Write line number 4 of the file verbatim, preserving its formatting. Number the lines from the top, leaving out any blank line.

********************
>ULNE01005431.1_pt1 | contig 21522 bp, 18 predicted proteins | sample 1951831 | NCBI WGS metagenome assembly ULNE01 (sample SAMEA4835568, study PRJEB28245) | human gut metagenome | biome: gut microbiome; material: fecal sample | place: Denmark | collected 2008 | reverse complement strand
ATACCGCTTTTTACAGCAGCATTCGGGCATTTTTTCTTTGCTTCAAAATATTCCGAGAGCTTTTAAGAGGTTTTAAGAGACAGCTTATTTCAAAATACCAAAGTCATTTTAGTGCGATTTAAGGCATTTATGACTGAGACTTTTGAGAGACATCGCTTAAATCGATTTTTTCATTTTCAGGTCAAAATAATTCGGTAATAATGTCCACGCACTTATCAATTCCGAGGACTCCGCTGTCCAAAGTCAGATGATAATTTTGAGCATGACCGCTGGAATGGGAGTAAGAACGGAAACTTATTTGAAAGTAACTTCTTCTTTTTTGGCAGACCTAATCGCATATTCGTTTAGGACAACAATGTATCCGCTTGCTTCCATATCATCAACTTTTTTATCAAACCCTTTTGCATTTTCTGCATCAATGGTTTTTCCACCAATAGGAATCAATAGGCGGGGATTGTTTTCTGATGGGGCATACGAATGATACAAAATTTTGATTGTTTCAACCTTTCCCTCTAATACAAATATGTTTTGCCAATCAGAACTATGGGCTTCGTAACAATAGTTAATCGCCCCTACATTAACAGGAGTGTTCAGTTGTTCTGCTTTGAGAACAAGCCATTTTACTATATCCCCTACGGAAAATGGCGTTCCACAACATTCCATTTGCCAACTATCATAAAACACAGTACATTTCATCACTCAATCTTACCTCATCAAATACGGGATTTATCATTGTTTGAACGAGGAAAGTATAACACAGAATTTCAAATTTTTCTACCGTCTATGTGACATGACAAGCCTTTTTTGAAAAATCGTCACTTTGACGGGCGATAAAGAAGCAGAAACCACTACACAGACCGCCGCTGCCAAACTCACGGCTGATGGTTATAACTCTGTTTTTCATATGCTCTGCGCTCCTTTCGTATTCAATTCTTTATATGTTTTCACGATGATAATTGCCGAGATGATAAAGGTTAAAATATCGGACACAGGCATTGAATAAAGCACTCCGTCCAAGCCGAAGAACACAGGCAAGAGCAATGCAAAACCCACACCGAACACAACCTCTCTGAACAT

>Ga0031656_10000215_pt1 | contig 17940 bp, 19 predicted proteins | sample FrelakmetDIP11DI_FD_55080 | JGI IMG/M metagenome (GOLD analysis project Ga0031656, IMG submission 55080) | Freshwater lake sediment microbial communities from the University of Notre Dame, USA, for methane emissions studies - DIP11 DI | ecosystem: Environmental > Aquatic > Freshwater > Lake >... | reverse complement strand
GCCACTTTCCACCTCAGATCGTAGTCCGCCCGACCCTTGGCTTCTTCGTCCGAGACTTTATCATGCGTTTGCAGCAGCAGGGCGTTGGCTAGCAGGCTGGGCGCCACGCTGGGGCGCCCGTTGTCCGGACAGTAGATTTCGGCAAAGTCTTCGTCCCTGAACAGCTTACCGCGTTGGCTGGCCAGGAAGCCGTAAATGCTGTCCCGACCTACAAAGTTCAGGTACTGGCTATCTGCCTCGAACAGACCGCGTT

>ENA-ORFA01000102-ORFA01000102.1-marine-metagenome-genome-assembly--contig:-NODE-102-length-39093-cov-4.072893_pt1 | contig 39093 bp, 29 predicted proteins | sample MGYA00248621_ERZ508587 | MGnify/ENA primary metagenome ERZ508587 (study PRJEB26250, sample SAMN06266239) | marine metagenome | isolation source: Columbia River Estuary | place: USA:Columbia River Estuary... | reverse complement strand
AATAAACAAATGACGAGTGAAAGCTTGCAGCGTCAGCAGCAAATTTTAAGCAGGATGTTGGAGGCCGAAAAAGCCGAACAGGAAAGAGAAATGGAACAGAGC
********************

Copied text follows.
GCCACTTTCCACCTCAGATCGTAGTCCGCCCGACCCTTGGCTTCTTCGTCCGAGACTTTATCATGCGTTTGCAGCAGCAGGGCGTTGGCTAGCAGGCTGGGCGCCACGCTGGGGCGCCCGTTGTCCGGACAGTAGATTTCGGCAAAGTCTTCGTCCCTGAACAGCTTACCGCGTTGGCTGGCCAGGAAGCCGTAAATGCTGTCCCGACCTACAAAGTTCAGGTACTGGCTATCTGCCTCGAACAGACCGCGTT